“Here you go…that will be six dollars,” the bartender said as he handed me my drink, “do you want your tap opened or closed?”
I turned to look around the empty room one final time before turning back to him.
“Opened,” I responded.

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The Endless Cycle of Depression

I told him it was over for me.

The last year and a half had been an absolute waste. A complete lie.
I didn’t even know how it all occurred, but nothing in my life felt real.
And the best thing that I could do was to run away and escape everything and everyone.

But he insisted that life was worth living. Going so far as to share a glimpse into his personal life with me, a complete stranger, in the hopes that his story would prevent me from following through with my plan.
But the more he talked, the more my mind kept pushing his words away. Stubbornly disregarding his logical reasoning. Unwilling to stop and listen.  
I couldn’t help it. This idea had been 25 years in the making.
Ever since I could comprehend that the feelings I had been experiencing throughout my childhood were that of sadness.
I walked out of his car and started to thank him for giving me a ride home. But he interrupted me mid-sentence to tell me to stop and reconsider what I was about to do.
I looked at him and I closed his car door loudly, stumbling my way back to the apartment.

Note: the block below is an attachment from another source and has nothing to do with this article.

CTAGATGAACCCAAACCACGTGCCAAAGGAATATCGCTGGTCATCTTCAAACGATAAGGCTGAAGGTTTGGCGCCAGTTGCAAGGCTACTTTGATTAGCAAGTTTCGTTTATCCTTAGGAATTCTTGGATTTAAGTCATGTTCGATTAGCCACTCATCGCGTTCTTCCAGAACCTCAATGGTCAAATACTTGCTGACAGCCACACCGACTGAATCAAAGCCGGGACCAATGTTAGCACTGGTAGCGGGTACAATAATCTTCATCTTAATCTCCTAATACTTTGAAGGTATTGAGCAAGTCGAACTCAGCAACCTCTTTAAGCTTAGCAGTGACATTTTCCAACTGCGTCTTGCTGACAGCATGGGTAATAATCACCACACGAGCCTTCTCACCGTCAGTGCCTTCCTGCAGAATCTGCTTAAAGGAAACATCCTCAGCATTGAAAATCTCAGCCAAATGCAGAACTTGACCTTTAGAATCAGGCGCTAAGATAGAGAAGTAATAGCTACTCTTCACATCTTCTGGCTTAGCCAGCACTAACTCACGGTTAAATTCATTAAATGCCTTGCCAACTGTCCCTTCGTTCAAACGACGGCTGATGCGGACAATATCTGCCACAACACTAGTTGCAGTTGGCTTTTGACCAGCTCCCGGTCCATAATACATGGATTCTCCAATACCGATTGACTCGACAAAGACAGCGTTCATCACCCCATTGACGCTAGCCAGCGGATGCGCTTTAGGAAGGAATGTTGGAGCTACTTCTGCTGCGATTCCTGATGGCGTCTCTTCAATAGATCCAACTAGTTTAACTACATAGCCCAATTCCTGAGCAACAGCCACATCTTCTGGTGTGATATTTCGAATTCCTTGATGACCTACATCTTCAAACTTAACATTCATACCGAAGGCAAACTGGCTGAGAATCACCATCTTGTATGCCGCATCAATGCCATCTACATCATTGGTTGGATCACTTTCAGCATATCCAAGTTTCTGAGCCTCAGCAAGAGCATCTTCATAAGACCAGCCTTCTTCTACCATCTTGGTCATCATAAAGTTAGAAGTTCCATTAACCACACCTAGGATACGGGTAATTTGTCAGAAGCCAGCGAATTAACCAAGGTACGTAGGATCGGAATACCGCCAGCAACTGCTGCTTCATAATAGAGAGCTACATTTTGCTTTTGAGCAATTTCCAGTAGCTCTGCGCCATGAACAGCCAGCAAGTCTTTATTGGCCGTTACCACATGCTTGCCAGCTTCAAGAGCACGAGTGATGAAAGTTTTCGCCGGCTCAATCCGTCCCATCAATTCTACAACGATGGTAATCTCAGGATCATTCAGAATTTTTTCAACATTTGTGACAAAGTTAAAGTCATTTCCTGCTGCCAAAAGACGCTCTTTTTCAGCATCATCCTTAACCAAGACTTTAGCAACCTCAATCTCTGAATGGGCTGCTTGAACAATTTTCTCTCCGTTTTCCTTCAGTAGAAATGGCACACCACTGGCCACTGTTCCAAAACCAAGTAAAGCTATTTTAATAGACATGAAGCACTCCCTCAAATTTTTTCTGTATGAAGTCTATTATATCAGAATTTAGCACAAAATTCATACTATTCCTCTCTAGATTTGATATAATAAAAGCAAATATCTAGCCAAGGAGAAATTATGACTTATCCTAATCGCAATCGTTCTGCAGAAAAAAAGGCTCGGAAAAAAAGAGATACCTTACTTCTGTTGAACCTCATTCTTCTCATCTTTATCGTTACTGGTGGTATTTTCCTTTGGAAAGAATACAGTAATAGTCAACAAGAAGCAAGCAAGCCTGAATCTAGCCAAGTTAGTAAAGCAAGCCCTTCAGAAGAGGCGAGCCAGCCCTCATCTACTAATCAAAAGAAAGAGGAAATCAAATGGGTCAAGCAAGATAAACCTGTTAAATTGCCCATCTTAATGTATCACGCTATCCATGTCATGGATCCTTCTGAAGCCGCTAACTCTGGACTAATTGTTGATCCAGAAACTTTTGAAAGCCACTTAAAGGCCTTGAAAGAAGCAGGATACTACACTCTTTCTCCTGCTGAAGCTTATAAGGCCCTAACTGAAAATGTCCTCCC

My body was numb from the all the alcohol. So, the next moments were just a blur.

I opened the door.
Walked to the dresser.
Grabbed my bottle of sleeping pills.
Swallowed as much as I could.
I grabbed my Xanax bottle.
Swallowed as much pills as I could.
I did the same with the next 3 prescriptions.
I wrote a short “Goodbye” on a notecard.
I grabbed another bottle of sleeping pills.
And walked out of the door.

The city lights looked lovely.
As I wandered aimlessly down the street at night..
The cold air hit my face. My stomach hurt.
Yet I swallowed more pills and tried hard not to vomit as I hid the now empty bottle behind a bush.
The cops arrived. They arrested me.
I awoke half-naked on the cold floor of a jail cell.
I somehow managed to get a ride back home.
I threw up pieces of pills in the bathroom toilet.

I went to sleep for the next 12 hours.

I woke up during the middle of the night. I looked at my phone. There were no notifications to see.
The next few days came and went. Slowly, some of my bodily functions returned.
When I felt strong enough to get out of my apartment, I went to see my psychiatrist.
I feared his reaction, shaking while I waited for his assistant to call my name.
But soon, I was in his presence. And I found myself comfortingly telling him every detail of what had happened that night. Stopping on occasion to look up and view his reaction.

Seeming concerned, he told me that I needed to go to the ER and that I was to ask them for a mental health evaluation. And then, once I was cleared, I had to return back to his office to discuss a follow-up medication-based plan.